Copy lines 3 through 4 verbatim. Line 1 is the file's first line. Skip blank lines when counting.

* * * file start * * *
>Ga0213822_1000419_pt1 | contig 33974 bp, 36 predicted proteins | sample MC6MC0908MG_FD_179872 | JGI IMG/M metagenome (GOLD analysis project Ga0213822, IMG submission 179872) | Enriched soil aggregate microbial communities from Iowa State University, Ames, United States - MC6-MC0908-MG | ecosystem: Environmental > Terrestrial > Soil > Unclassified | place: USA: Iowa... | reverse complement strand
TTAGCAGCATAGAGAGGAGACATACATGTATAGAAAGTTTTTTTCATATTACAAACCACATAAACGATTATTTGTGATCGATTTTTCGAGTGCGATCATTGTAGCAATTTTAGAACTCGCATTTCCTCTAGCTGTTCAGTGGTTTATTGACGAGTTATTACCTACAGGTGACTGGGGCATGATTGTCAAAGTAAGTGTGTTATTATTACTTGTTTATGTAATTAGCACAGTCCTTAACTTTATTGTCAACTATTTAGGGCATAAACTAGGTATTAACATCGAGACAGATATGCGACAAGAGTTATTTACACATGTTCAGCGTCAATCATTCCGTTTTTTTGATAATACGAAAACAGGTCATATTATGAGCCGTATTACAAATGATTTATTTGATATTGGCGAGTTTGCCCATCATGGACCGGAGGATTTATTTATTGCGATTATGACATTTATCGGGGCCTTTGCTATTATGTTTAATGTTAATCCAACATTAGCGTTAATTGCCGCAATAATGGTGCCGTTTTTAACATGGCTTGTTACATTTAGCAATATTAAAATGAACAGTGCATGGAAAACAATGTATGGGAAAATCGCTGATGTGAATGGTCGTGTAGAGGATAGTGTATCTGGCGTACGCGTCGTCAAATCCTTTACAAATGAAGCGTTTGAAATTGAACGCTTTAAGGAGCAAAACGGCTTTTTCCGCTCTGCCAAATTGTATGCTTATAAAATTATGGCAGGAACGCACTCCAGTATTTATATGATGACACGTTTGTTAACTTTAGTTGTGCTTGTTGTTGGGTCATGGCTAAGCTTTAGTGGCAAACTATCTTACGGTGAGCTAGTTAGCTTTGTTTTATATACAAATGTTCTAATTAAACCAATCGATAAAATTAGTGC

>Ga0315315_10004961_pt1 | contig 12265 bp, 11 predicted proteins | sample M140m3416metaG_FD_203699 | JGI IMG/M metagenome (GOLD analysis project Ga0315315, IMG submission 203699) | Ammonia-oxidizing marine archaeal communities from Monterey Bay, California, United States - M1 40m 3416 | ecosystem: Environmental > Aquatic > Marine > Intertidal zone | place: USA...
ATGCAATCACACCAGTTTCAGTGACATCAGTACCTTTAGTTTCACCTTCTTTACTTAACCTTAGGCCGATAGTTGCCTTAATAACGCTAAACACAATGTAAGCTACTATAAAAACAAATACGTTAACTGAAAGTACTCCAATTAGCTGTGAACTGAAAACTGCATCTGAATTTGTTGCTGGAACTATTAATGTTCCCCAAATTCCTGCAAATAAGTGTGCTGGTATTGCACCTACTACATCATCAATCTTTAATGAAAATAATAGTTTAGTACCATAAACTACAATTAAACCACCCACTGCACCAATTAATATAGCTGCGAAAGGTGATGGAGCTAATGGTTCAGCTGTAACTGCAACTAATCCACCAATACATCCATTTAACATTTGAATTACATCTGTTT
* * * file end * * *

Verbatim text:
>Ga0315315_10004961_pt1 | contig 12265 bp, 11 predicted proteins | sample M140m3416metaG_FD_203699 | JGI IMG/M metagenome (GOLD analysis project Ga0315315, IMG submission 203699) | Ammonia-oxidizing marine archaeal communities from Monterey Bay, California, United States - M1 40m 3416 | ecosystem: Environmental > Aquatic > Marine > Intertidal zone | place: USA...
ATGCAATCACACCAGTTTCAGTGACATCAGTACCTTTAGTTTCACCTTCTTTACTTAACCTTAGGCCGATAGTTGCCTTAATAACGCTAAACACAATGTAAGCTACTATAAAAACAAATACGTTAACTGAAAGTACTCCAATTAGCTGTGAACTGAAAACTGCATCTGAATTTGTTGCTGGAACTATTAATGTTCCCCAAATTCCTGCAAATAAGTGTGCTGGTATTGCACCTACTACATCATCAATCTTTAATGAAAATAATAGTTTAGTACCATAAACTACAATTAAACCACCCACTGCACCAATTAATATAGCTGCGAAAGGTGATGGAGCTAATGGTTCAGCTGTAACTGCAACTAATCCACCAATACATCCATTTAACATTTGAATTACATCTGTTT